Shawn Wasserman posted on November 27, 2017
Whether you call it the Digital Twin or hybrid twin, the concept of copying your physical assets in the digital world is sweeping the computer-aided engineering (CAE) and Internet of Things (IoT) industries.
In a panel of experts at the Analysis, Simulation & Systems Engineering Software Summit (ASSESS) Congress, engineers debated the definition of the Digital Twin as well as the role simulation and IoT will play in its inevitable expansion.
Vendors have also weighed in on the topic, so strap in for a bumpy ride.
What is the Digital Twin?
Let’s start at the very beginning and define the Digital Twin.
Tom Maurer, Senior Director of Strategy at Siemens PLM Software, defines the Digital Twin as “a digital model that accurately represents a product, production process or the performance of a product or production system in operation.”
The Digital Twin is a tool that can potentially account for the whole system of a product or service. It keeps track of all the information about a system you need and from that information assists in the decision-making process. (Image courtesy of Wikipedia.)
He added that by “using design, simulation, manufacturing and analytics software, users can create and validate model-based Digital Twins of their products and production operations.”
So, a few things to unravel here. First is the notion that the twin is a representation of a real thing. This precludes simulations from counting as twins all by themselves. “A Digital Twin isn’t a twin until, you know, it has a twin. A physical product must exist,” joked ASSESS delegate Anne-Marie Giroux, Researcher at Hydro-Québec.
The next piece of information we learned from Maurer is that the Digital Twin is often related to model-based thinking because it links real world data to a systems engineering model of the whole lifecycle of a physical product or service. Though a twin can focus on one aspect of a product, its full potential is unleashed only when its usefulness spans multiple silos in an organization.
“If we take the life cycle we have design, manufacturing, services and operations, and then end of life. The benefits of the Digital Twin for each step is different,” explained Fouad El Khaldi, General Manager of Industry Strategy & Innovation at ESI Group at ASSESS. “For design, the twin’s main purpose is to set the performance of the product for the lifecycle. For manufacturing, it’s to optimize the process and reduce costs. For services, it is to reduce the operational cost and to use predictive methods. The idea is to bring simulation into this lifecycle information: you have a physical asset where you link it to a parallel Digital Twin.”
Olivier Ribet, vice president of Industry at Dassault Systèmes, noted that a sufficiently robust Digital Twin could lead us to do away with the concept of job roles all together. He said, “To unify and understand the enormous and diverse information about the 3DEXPERIENCE Twin (Dassault Systèmes’ branded term for the Digital Twin -e.d.), innovators have to overcome traditional, siloed-expert thinking. Of course you need the capabilities to scientifically and physically simulate all the pieces working together as intended. But, engineers also need methods and tools to foster a social dimension to their structured, physical and procedural information. It is about people, which has a social component that often requires coaching and change management to enable breakthrough thinking and open innovation.”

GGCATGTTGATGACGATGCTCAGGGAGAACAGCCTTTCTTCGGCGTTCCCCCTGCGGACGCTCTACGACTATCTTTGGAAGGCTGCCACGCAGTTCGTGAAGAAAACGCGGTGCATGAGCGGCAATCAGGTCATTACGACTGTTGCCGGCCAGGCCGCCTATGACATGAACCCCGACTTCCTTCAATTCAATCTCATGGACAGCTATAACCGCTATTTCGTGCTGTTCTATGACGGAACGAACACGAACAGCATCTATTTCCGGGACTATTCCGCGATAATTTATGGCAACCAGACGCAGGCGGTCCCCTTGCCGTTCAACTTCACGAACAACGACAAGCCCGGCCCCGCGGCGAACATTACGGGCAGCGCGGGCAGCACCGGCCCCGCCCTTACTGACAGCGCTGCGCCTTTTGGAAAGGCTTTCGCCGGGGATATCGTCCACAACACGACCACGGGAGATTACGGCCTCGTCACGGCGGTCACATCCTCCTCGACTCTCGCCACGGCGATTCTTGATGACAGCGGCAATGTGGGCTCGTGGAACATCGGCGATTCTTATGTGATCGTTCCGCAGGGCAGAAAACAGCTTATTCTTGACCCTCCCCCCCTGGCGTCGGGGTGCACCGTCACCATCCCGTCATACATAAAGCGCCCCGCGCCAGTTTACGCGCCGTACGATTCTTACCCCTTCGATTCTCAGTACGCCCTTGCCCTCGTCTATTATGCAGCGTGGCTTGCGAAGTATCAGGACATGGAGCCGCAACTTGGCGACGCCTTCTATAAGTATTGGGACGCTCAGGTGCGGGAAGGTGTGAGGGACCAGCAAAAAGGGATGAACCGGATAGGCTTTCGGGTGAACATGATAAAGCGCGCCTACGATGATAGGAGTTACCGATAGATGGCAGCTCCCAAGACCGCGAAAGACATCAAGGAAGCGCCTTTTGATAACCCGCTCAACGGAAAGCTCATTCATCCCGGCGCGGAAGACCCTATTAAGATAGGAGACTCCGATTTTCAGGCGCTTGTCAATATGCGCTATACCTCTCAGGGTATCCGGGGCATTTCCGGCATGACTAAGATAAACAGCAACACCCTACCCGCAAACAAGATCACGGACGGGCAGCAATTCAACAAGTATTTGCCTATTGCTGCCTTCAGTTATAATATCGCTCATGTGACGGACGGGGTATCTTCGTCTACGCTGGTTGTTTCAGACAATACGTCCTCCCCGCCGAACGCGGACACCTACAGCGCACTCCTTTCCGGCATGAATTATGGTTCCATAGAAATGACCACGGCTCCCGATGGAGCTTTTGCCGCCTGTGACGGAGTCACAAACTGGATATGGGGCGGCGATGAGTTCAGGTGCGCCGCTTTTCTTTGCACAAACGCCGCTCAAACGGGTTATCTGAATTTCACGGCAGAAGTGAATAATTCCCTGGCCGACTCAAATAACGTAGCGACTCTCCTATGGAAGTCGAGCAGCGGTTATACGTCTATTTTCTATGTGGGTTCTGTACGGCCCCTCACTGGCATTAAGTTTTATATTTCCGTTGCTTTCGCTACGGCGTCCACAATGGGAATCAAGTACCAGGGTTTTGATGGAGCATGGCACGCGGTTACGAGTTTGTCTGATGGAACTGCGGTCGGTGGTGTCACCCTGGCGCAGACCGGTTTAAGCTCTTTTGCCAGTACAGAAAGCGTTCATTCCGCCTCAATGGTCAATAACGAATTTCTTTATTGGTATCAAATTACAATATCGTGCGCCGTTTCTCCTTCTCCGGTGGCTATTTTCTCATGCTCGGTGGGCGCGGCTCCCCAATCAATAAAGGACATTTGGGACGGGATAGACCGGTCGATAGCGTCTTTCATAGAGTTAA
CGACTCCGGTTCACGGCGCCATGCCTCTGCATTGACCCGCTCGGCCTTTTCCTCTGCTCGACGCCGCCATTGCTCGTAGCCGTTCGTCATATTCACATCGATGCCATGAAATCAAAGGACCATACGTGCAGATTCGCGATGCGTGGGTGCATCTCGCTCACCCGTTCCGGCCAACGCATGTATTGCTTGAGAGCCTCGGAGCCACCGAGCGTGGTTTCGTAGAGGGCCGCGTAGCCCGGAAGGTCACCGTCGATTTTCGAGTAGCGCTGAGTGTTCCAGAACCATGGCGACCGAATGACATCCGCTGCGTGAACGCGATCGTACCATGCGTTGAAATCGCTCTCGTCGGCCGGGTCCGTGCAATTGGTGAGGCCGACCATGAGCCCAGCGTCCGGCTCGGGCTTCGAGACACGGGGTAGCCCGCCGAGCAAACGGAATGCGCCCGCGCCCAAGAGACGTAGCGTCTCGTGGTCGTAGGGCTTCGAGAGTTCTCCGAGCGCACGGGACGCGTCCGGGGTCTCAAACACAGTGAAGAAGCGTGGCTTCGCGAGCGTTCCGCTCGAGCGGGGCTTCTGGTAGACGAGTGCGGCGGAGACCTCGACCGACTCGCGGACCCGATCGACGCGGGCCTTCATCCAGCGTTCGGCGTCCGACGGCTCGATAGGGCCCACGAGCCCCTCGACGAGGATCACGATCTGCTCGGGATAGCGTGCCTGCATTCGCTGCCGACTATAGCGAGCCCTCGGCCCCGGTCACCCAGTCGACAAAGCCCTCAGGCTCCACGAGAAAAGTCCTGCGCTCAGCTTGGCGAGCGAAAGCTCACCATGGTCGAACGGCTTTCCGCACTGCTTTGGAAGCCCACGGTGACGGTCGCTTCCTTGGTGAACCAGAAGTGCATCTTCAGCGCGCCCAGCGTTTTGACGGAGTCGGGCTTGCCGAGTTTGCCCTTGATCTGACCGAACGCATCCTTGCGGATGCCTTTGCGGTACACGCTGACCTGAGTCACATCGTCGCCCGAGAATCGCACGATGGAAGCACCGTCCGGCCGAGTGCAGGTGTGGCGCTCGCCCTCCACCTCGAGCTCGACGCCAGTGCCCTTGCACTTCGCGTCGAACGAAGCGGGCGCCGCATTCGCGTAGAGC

So, what does a system-level twin look like? Well, to the individual user it will look any another other Digital Twin, since it will only given them the information that they find interesting. After all, why would sales or marketing need to know everything the engineering team would need to know?
“The Digital Twin will mean different things to different people,” agreed another ASSESS delegate, who wished to remain anonymous, “If you do operate a hydro electric plant, it doesn’t matter what the initial design is. But, if you have a certified family of aircraft then it really does matter what the original design records were and how to integrate them.”
Ultimately, a Digital Twin will unify all the data an organization needs.
“The digital model matures through the product lifecycle during design, manufacturing and operation,” said Robert Harwood, Global Industry Director at ANSYS. “This digital connectivity through the life cycle can be described as a Digital Thread, which is not linear but circular, with data from all stages being fed back into the product ideation and creation stages.”
Maurer agreed: “We connect this information with the Digital Thread. We see the Digital Twin as a level of intelligence to predict real world performance and the Digital Thread is the connectivity and context for business decisions. It connects the design, operation and simulation information together.”
So, now we have the Digital Twin and Digital Thread. What’s the difference?
Well, Doug Macdonald, director of Product Marketing at Aras describes Digital Thread as the connective tissue between the Digital Twin, IoT and any other data source. It’s the channel through which information is fed back into simulations, product design and other aspects of the Digital Twin.
“MBSE [model-based systems engineering] is the starting point for the Digital Thread and serves as the foundation for downstream cross-functional design,” suggested Macdonald. “Using the insights gained from IoT data, product simulations can be run to better understand failure modes, leading to design improvements over time. A manufacturer or asset owner can link the Digital Twin to its service, manufacturing, design history, real time IoT data and simulation models specific to its configuration and expected failure modes in the DFMEA (Design Failure Mode and Effect Analysis). Comparing these simulation outputs with actual results provides valuable insights into the condition of the asset.”